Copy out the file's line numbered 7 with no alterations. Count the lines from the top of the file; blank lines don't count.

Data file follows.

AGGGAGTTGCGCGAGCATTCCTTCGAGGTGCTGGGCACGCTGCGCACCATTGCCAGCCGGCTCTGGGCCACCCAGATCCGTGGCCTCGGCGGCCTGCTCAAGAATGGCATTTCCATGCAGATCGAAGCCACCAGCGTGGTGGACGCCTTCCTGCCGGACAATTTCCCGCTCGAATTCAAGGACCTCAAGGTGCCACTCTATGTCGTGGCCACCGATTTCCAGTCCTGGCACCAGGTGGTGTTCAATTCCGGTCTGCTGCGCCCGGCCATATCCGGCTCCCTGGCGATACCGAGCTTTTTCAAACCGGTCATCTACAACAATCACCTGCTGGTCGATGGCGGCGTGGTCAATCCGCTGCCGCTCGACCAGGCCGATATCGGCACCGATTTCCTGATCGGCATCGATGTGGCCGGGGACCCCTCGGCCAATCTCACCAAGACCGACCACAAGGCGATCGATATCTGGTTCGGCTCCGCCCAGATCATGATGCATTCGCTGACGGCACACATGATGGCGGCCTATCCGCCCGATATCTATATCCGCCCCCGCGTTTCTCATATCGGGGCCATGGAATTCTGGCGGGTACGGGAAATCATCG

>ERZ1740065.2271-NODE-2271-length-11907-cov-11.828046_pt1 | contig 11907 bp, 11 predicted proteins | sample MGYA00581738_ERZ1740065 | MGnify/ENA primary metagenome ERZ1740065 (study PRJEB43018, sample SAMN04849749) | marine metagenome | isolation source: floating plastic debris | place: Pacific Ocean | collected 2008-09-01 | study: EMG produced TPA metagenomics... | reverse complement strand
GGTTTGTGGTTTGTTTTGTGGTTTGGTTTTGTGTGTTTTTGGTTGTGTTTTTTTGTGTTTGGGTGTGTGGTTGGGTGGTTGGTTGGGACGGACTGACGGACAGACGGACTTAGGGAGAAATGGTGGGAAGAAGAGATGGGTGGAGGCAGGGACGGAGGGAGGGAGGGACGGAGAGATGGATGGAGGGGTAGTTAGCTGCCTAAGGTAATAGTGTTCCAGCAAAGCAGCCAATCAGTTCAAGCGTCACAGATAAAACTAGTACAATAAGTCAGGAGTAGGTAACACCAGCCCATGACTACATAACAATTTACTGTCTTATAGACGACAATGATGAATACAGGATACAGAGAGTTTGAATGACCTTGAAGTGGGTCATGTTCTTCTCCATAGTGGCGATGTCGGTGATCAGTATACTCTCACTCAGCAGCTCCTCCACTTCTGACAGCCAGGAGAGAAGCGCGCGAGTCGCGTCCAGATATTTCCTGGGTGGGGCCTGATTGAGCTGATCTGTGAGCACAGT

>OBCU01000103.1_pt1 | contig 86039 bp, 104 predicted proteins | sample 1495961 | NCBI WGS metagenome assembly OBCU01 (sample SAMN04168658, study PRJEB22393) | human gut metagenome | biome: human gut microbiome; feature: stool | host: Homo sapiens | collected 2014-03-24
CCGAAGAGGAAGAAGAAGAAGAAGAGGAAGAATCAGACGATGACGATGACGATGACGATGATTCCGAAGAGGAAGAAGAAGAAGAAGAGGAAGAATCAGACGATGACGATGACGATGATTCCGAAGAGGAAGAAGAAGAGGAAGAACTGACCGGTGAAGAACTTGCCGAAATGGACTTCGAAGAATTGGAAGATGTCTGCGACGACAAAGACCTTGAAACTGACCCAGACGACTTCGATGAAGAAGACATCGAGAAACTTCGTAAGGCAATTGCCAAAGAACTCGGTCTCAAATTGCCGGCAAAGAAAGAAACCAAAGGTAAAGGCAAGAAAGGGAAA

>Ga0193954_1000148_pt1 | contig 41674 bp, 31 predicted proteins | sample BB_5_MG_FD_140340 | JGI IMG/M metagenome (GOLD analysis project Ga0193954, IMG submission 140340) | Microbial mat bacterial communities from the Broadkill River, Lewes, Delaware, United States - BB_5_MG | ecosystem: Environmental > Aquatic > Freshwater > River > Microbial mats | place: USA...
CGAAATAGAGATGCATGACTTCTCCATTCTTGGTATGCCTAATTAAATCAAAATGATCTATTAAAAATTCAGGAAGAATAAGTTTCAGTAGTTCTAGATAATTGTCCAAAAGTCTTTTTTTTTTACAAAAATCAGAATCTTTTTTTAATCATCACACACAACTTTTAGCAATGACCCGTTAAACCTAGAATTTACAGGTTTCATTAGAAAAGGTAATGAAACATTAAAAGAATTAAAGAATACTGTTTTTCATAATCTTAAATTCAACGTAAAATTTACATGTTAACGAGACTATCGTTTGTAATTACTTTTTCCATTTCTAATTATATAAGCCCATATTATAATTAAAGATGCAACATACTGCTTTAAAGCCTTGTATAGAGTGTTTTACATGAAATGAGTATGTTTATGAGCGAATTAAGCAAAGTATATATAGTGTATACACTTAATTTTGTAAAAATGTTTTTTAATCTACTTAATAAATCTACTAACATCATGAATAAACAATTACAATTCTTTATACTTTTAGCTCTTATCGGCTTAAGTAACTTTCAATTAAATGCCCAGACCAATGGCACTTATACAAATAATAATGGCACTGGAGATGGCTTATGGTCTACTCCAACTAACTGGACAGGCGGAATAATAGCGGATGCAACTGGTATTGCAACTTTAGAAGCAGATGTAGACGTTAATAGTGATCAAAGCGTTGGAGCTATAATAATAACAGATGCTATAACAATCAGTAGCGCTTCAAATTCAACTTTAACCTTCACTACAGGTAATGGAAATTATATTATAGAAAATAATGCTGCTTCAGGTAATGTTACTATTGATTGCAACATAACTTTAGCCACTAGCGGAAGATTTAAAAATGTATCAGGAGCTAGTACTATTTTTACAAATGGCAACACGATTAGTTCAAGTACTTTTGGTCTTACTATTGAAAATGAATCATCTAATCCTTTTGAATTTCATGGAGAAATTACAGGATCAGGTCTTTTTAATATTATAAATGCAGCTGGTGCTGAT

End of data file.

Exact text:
CGAAATAGAGATGCATGACTTCTCCATTCTTGGTATGCCTAATTAAATCAAAATGATCTATTAAAAATTCAGGAAGAATAAGTTTCAGTAGTTCTAGATAATTGTCCAAAAGTCTTTTTTTTTTACAAAAATCAGAATCTTTTTTTAATCATCACACACAACTTTTAGCAATGACCCGTTAAACCTAGAATTTACAGGTTTCATTAGAAAAGGTAATGAAACATTAAAAGAATTAAAGAATACTGTTTTTCATAATCTTAAATTCAACGTAAAATTTACATGTTAACGAGACTATCGTTTGTAATTACTTTTTCCATTTCTAATTATATAAGCCCATATTATAATTAAAGATGCAACATACTGCTTTAAAGCCTTGTATAGAGTGTTTTACATGAAATGAGTATGTTTATGAGCGAATTAAGCAAAGTATATATAGTGTATACACTTAATTTTGTAAAAATGTTTTTTAATCTACTTAATAAATCTACTAACATCATGAATAAACAATTACAATTCTTTATACTTTTAGCTCTTATCGGCTTAAGTAACTTTCAATTAAATGCCCAGACCAATGGCACTTATACAAATAATAATGGCACTGGAGATGGCTTATGGTCTACTCCAACTAACTGGACAGGCGGAATAATAGCGGATGCAACTGGTATTGCAACTTTAGAAGCAGATGTAGACGTTAATAGTGATCAAAGCGTTGGAGCTATAATAATAACAGATGCTATAACAATCAGTAGCGCTTCAAATTCAACTTTAACCTTCACTACAGGTAATGGAAATTATATTATAGAAAATAATGCTGCTTCAGGTAATGTTACTATTGATTGCAACATAACTTTAGCCACTAGCGGAAGATTTAAAAATGTATCAGGAGCTAGTACTATTTTTACAAATGGCAACACGATTAGTTCAAGTACTTTTGGTCTTACTATTGAAAATGAATCATCTAATCCTTTTGAATTTCATGGAGAAATTACAGGATCAGGTCTTTTTAATATTATAAATGCAGCTGGTGCTGAT